That was my family’s plan all along: teach me reading at a young age so that books could teach me everything else. They rarely checked my work at all. Dad worked full-time, and Mom worked extremely long hours. It still baffles me that people can be so terrified of public schools that home-schooling with no time, little money, and almost no social interaction seems like the smarter alternative.


  7. heatherjanes April 22, 2013 / 5:45 pm


    Wow, you could be telling my story about what happened and what we were taught to say, except we were only left at home occasionally, starting when I was age 10, the eldest, same chores, cooking, etc. We were told the same thing about social workers, not answering the door, and all that. Also, I had two adults I could trust and confide in – my grandparents, and they were the ones who I did confide in and who rescued my siblings and I.


    • PhilosophicalPerspectives April 29, 2013 / 8:37 pm

      heatherjanes, thank you for your affirmation – I really appreciate it.


  8. Meg April 30, 2013 / 4:13 pm

    But how do you know what to look for? What are the signs that there is a problem? How do you approach it, what do you say or do? Over the years I have come across several families who seemed rather rigit and punitive in their child rearing – some were homeschooled, some public schooled, some Christian schooled and wondered what I could do. I didn’t see abuse but did see harshness in these families. If the children aren’t allowed to intereact with you how do you get to know them? If the parents are unwilling to socialize with you how do you get to know them?

    What I have found in trying to discuss child rearing with some is that when you disagree with them you are written off as “rebelling against God”. How do you get through to these parents that they are interpreting the Bible according to their own biases and not really paying attention to what it really says? They are deciding what they believe and finding verses taken out of context to support their beliefs rather than reading the Bible with an open mind with no preconceived ideas and learning what it really says in the context in which it was written.

    What is the solution and what can we do? I ask this as a grandmother who would like to intervene and help, but isn’t sure how to or when to.


    • PhilosophicalPerspectives April 30, 2013 / 6:39 pm

      Meg – those are excellent questions, and I’m really glad that you’re asking them. I wish I could provide more concrete answers, and I hope that sometime soon, we’ll be able to post a “warning signs” article, and a “what to do if you suspect abuse” article. For now, I’ll just share what I would have appreciated as a child and teenager. I wish an adult had befriended me, and asked me questions about my situation. In order to get to me, you would have had to go through my parents – but even so, I felt that there were few adults who were really rooting for me, as a person, and not just for my parents.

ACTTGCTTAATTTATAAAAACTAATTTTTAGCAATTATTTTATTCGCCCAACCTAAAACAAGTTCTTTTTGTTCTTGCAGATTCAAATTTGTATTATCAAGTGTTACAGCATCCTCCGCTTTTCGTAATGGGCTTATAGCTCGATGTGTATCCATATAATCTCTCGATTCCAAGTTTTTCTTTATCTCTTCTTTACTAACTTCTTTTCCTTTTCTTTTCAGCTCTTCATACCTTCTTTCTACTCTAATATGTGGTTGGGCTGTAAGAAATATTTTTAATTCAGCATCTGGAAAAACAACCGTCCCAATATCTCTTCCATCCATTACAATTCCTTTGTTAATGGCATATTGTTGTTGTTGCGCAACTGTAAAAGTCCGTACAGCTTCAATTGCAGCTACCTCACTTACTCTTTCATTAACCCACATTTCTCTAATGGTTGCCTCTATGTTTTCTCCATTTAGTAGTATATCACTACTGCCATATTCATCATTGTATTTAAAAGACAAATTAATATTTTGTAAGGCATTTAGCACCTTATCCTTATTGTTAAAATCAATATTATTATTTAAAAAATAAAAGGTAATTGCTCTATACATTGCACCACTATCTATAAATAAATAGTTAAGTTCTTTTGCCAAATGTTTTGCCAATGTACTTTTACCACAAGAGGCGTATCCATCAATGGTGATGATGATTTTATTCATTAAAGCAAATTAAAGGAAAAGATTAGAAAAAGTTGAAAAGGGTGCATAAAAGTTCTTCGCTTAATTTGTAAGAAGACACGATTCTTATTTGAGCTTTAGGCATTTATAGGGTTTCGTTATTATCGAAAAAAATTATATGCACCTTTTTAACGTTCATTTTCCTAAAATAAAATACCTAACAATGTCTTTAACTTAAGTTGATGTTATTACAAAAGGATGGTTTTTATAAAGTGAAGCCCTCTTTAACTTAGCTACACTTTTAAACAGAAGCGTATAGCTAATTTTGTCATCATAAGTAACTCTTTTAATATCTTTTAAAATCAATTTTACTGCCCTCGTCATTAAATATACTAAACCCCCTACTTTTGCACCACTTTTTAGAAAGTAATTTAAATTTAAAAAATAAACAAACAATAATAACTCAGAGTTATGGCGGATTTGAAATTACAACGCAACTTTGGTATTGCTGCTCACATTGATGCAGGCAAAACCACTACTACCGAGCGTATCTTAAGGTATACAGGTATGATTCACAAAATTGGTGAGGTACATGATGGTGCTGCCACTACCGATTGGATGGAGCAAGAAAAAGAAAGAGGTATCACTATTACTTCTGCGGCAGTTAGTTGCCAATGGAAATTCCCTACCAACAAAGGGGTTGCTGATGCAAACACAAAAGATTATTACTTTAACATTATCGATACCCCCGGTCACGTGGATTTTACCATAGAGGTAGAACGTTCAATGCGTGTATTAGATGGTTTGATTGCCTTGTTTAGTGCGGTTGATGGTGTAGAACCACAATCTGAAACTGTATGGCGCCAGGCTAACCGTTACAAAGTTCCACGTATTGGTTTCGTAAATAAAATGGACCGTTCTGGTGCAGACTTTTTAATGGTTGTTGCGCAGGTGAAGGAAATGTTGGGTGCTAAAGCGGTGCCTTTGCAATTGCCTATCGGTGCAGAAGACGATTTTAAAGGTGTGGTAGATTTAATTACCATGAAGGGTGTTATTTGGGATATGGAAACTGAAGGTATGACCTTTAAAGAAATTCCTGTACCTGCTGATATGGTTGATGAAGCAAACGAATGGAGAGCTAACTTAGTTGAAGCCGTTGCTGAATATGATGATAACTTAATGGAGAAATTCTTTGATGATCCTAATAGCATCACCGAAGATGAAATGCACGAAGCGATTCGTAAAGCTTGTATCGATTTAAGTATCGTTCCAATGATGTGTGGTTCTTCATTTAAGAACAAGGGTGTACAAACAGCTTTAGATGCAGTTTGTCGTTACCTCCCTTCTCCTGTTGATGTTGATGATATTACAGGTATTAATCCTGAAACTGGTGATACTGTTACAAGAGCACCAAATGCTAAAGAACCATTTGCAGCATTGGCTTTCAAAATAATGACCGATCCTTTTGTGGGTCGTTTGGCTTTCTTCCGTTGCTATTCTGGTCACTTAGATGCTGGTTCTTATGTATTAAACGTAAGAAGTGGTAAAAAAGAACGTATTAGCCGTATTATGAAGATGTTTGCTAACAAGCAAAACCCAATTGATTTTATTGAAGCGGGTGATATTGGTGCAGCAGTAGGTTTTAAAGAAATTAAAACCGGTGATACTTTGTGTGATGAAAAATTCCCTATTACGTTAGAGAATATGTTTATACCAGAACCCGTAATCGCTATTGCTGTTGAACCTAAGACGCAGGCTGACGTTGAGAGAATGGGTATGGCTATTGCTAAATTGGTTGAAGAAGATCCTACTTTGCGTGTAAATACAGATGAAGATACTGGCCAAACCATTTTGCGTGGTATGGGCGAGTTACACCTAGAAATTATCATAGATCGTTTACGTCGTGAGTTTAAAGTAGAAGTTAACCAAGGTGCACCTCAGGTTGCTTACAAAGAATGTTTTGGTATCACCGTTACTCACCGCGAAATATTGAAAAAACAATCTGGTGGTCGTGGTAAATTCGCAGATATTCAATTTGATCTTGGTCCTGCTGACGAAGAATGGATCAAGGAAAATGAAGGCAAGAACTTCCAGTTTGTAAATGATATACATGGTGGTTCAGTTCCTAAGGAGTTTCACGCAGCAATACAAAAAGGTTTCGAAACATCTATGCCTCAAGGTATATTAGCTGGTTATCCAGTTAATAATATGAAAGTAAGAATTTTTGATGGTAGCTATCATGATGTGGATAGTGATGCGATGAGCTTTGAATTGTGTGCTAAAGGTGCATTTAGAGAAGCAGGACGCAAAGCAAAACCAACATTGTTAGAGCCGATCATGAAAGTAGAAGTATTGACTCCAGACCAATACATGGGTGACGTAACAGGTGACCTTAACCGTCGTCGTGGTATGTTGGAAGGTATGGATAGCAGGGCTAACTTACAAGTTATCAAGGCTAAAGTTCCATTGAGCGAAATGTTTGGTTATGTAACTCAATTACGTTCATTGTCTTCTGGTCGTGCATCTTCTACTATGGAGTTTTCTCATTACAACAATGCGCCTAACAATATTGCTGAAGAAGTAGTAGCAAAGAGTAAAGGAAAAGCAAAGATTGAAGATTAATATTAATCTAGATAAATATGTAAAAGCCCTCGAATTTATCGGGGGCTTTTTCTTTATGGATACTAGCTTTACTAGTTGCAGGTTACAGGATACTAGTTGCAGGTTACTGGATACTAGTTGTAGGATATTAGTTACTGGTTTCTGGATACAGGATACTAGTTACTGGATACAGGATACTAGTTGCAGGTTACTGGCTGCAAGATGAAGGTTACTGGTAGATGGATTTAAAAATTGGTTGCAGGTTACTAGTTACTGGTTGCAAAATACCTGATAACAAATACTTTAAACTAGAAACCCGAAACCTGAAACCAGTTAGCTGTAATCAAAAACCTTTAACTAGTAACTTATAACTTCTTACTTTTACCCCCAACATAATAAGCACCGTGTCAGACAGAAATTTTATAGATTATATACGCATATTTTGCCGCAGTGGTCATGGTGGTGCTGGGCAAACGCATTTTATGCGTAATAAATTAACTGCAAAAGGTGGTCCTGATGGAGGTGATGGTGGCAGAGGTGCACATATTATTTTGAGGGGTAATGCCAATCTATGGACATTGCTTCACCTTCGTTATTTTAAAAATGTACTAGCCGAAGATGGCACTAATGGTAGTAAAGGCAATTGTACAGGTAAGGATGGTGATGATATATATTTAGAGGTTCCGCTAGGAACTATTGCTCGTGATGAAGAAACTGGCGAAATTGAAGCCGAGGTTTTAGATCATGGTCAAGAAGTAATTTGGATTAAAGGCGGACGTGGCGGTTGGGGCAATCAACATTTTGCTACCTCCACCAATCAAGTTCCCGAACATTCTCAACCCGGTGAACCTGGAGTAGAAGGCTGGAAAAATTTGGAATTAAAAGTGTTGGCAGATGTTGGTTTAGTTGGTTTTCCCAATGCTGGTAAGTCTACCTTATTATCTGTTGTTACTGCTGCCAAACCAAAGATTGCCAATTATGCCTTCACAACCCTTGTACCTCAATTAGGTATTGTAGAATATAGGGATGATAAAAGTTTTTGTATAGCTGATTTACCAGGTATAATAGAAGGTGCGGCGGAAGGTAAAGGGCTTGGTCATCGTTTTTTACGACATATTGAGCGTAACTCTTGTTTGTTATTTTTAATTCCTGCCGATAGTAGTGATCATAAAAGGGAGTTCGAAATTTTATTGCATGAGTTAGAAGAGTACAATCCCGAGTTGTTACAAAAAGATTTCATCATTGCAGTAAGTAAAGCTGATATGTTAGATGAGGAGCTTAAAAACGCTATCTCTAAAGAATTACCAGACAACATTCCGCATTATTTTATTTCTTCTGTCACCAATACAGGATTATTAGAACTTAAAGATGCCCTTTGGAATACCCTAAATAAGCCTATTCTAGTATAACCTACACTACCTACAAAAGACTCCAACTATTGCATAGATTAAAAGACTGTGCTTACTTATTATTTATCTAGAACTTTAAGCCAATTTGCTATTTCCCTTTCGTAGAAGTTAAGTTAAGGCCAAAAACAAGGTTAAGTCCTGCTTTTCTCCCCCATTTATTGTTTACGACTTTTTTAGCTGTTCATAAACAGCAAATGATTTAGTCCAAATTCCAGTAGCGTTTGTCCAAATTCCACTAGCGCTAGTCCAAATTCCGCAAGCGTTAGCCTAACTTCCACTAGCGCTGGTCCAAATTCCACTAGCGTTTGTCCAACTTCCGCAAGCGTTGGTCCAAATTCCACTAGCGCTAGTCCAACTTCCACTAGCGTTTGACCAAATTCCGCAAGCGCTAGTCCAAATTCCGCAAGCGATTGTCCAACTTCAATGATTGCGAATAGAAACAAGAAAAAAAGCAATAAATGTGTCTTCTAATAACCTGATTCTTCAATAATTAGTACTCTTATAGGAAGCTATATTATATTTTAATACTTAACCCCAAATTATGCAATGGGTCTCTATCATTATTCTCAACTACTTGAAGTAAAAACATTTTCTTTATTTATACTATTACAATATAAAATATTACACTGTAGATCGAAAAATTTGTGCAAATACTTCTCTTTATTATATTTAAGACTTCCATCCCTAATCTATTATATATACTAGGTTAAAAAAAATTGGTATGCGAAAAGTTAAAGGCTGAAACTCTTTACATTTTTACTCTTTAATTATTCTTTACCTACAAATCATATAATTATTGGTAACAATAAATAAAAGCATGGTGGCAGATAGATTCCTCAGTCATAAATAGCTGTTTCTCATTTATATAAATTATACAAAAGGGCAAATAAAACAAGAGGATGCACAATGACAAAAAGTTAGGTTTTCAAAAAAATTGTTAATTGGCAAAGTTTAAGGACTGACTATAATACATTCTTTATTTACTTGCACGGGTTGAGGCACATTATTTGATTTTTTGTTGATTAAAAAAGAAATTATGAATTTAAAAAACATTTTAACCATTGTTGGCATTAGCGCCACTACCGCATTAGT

In terms of practical steps for doing this – I, for example, worked many hours every week at a museum in my home town, where I interacted with many adults. There would have been ample opportunity for one or more of them to get to know me. Even if you didn’t socialize with our family, you might have been able to get to know me in the context where you have contact with me. As you would have seen more, and as I would have grown to trust you, I hope I would have said something to tip you off to at least small fraction of what was going on at home.

      But, the reality is, this is not what happened in my life, so I don’t know that it would have worked. I hope that you’ll keep following the blog, and that you’ll be here to read the articles on warning signs and getting out, that I hope we’ll post.


  9. PhilosophicalPerspectives May 5, 2013 / 8:56 am

    To Aubrey –
    I’ll answer a few specific questions:
    1. This happened every day for years.
    2. I was probably about 7 or 8 when it started, and my brothers were 4 and 2. It lasted more or less through high school.
    3. Mostly, she was sleeping.
    4. My mom pretends this never happened.

    As to why my mom left us alone – that’s a pretty difficult question for me to answer, as I was very young, and to be honest, I can’t think of any reason that would be good enough to justify it. In retrospect, I hope she had some form of undiagnosed major depression, because it makes it understandable, but not excusable.

    To be honest, Audrey, there are a couple of things that frustrate me about your comments. I bring them up not to get into an argument or a flame war, but to help you understand how your interactions with people like me might be perceived. First, it feels to me like you’re more or less invested in defending my parents – which is strange, because all you know of them you heard from me, and I’ve outlined pretty clearly some pretty indefensible things they did. Your skepticism (“I’ve never heard of this happening,” “if they even were abuses”) and your desire for a reason (“I just want to know how and why”) both feel like strange requests for more evidential proof that what happened to me and my siblings qualifies as something bad according to your standards. I’ve written this publicly, so I’m down to talk about it (within limits). But you should know that questions like that often feel silencing and like you’re attacking me (or whoever is confiding in you), instead of directing your frustration or suspicion to the appropriate target, which is the abuser. The debate skills we learned don’t help us in these conversations. The first call is to listen and understand, not to interrogate.